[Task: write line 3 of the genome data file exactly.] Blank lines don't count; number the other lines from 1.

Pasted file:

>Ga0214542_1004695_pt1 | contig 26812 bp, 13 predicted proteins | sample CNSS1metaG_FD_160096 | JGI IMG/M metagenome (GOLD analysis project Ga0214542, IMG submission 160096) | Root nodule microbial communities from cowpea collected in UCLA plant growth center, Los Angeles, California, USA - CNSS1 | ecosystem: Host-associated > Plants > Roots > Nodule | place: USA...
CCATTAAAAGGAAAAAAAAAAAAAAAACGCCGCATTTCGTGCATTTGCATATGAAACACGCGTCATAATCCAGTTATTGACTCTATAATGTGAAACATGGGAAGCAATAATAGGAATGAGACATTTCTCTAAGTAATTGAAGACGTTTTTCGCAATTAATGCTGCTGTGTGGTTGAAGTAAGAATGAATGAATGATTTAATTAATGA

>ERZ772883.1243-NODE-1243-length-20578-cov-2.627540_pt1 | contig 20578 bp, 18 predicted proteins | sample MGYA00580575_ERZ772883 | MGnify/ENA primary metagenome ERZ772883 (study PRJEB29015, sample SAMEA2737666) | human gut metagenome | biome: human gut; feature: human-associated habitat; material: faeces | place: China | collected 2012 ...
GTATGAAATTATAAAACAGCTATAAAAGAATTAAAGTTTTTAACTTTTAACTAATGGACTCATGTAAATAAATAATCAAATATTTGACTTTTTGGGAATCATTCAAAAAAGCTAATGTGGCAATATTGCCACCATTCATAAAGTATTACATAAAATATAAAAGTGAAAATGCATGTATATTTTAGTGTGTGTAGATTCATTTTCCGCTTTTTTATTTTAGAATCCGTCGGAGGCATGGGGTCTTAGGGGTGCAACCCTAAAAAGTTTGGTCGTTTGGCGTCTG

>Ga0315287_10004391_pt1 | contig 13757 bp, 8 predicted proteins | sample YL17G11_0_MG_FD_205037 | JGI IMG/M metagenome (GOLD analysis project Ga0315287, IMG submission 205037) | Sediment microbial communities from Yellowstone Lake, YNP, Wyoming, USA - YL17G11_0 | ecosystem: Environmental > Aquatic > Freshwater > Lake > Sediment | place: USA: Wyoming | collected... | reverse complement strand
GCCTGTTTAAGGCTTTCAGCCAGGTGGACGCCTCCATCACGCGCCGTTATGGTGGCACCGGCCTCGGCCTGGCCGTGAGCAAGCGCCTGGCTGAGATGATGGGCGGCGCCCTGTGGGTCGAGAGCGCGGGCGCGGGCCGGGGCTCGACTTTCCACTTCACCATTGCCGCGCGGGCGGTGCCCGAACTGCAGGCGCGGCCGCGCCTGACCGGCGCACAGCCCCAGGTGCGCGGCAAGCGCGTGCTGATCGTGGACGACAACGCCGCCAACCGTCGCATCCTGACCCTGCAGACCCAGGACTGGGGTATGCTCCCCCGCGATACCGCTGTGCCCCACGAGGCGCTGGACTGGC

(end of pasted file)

>ERZ772883.1243-NODE-1243-length-20578-cov-2.627540_pt1 | contig 20578 bp, 18 predicted proteins | sample MGYA00580575_ERZ772883 | MGnify/ENA primary metagenome ERZ772883 (study PRJEB29015, sample SAMEA2737666) | human gut metagenome | biome: human gut; feature: human-associated habitat; material: faeces | place: China | collected 2012 ...